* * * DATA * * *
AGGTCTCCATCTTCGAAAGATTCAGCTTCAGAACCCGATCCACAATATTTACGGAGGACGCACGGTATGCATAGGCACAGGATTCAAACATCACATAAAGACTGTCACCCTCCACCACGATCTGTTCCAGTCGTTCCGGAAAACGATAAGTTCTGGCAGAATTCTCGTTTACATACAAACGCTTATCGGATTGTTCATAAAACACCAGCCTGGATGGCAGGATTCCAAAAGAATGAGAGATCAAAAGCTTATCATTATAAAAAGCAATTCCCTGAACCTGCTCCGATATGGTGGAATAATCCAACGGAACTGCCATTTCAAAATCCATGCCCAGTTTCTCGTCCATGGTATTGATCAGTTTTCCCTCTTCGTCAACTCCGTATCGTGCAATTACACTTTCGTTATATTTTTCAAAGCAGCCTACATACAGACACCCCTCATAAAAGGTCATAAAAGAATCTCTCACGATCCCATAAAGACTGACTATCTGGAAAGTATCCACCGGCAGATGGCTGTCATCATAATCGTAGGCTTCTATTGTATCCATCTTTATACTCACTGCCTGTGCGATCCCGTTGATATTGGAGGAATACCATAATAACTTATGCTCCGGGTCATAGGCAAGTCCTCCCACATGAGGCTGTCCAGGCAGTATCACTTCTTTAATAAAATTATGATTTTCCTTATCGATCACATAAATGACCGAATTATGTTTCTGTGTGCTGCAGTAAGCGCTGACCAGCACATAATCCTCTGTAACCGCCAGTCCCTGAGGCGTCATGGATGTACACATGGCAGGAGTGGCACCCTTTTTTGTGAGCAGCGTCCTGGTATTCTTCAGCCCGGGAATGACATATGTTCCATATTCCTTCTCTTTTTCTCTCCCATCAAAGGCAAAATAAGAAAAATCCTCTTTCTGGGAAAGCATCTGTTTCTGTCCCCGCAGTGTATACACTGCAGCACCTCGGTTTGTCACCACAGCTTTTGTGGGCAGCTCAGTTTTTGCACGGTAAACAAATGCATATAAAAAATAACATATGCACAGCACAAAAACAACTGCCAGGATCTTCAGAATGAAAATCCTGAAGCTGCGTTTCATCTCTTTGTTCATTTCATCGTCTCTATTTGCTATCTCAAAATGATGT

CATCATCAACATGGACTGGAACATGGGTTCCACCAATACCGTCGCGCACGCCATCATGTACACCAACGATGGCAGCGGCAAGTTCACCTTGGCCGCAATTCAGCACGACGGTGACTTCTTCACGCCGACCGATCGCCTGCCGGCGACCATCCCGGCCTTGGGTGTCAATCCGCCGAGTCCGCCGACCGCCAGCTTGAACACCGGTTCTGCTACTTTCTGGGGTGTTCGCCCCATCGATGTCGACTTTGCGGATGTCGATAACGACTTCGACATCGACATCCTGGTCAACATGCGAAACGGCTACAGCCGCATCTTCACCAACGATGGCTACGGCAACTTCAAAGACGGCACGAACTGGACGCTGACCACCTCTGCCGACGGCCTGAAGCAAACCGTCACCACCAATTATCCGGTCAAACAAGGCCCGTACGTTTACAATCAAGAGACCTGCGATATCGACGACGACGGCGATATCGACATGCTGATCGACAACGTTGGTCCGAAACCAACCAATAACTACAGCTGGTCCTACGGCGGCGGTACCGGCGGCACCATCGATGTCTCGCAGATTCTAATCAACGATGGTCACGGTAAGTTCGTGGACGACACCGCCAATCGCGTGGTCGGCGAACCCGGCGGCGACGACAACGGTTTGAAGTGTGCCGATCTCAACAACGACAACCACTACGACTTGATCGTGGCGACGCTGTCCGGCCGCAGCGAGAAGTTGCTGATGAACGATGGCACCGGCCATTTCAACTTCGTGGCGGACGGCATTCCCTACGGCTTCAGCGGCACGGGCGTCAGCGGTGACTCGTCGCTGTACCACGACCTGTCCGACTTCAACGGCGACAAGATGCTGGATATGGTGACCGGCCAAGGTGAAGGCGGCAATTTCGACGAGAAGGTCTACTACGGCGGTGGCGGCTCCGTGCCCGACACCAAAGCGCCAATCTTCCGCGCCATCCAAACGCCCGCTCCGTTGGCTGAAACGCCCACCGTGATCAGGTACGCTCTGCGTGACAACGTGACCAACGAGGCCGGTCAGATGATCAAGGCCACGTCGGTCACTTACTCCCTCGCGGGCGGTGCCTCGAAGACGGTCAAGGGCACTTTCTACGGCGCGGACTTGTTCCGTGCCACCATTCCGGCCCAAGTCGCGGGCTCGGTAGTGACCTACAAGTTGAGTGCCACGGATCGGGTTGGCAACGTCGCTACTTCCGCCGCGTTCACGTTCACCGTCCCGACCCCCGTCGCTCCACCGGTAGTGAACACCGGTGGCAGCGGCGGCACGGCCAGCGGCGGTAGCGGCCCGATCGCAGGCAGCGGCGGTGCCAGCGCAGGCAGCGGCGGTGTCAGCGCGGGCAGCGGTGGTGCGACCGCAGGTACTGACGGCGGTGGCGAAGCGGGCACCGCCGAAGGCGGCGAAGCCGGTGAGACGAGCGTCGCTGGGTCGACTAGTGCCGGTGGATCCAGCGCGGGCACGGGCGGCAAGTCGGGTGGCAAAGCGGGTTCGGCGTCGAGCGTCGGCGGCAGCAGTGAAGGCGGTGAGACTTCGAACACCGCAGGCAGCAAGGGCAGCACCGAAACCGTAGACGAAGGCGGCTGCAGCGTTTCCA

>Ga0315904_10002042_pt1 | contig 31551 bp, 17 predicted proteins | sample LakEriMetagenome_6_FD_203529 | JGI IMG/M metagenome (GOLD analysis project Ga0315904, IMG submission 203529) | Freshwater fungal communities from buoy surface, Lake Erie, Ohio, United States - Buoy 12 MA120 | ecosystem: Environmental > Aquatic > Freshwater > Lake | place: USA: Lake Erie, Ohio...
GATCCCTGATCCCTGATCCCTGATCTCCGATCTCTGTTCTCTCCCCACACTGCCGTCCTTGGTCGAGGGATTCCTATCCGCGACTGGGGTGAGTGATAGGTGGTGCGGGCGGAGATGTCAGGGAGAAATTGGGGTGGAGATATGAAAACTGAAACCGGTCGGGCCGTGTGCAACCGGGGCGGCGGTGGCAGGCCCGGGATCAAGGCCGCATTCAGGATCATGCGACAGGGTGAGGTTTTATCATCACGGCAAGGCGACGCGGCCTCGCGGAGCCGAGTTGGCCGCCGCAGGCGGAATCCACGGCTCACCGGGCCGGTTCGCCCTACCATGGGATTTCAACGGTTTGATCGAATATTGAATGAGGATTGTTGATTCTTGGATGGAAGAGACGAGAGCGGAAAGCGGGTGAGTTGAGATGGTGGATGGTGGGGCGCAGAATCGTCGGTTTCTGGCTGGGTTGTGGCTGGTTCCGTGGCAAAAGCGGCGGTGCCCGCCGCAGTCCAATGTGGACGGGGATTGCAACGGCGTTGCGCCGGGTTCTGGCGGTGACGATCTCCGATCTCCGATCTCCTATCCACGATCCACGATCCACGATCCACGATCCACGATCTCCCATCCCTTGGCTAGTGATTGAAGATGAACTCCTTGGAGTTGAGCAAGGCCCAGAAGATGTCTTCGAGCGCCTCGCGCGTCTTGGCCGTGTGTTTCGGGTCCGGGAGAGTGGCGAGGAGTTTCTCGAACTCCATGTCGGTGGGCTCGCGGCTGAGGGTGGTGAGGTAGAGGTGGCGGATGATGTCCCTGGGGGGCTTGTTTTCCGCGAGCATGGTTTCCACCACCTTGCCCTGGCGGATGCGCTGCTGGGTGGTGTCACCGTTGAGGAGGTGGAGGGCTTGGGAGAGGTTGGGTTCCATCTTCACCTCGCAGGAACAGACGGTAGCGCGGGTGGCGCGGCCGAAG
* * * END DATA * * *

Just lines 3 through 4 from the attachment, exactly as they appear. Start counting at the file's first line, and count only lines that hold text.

>Ga0315904_10002042_pt1 | contig 31551 bp, 17 predicted proteins | sample LakEriMetagenome_6_FD_203529 | JGI IMG/M metagenome (GOLD analysis project Ga0315904, IMG submission 203529) | Freshwater fungal communities from buoy surface, Lake Erie, Ohio, United States - Buoy 12 MA120 | ecosystem: Environmental > Aquatic > Freshwater > Lake | place: USA: Lake Erie, Ohio...
GATCCCTGATCCCTGATCCCTGATCTCCGATCTCTGTTCTCTCCCCACACTGCCGTCCTTGGTCGAGGGATTCCTATCCGCGACTGGGGTGAGTGATAGGTGGTGCGGGCGGAGATGTCAGGGAGAAATTGGGGTGGAGATATGAAAACTGAAACCGGTCGGGCCGTGTGCAACCGGGGCGGCGGTGGCAGGCCCGGGATCAAGGCCGCATTCAGGATCATGCGACAGGGTGAGGTTTTATCATCACGGCAAGGCGACGCGGCCTCGCGGAGCCGAGTTGGCCGCCGCAGGCGGAATCCACGGCTCACCGGGCCGGTTCGCCCTACCATGGGATTTCAACGGTTTGATCGAATATTGAATGAGGATTGTTGATTCTTGGATGGAAGAGACGAGAGCGGAAAGCGGGTGAGTTGAGATGGTGGATGGTGGGGCGCAGAATCGTCGGTTTCTGGCTGGGTTGTGGCTGGTTCCGTGGCAAAAGCGGCGGTGCCCGCCGCAGTCCAATGTGGACGGGGATTGCAACGGCGTTGCGCCGGGTTCTGGCGGTGACGATCTCCGATCTCCGATCTCCTATCCACGATCCACGATCCACGATCCACGATCCACGATCTCCCATCCCTTGGCTAGTGATTGAAGATGAACTCCTTGGAGTTGAGCAAGGCCCAGAAGATGTCTTCGAGCGCCTCGCGCGTCTTGGCCGTGTGTTTCGGGTCCGGGAGAGTGGCGAGGAGTTTCTCGAACTCCATGTCGGTGGGCTCGCGGCTGAGGGTGGTGAGGTAGAGGTGGCGGATGATGTCCCTGGGGGGCTTGTTTTCCGCGAGCATGGTTTCCACCACCTTGCCCTGGCGGATGCGCTGCTGGGTGGTGTCACCGTTGAGGAGGTGGAGGGCTTGGGAGAGGTTGGGTTCCATCTTCACCTCGCAGGAACAGACGGTAGCGCGGGTGGCGCGGCCGAAG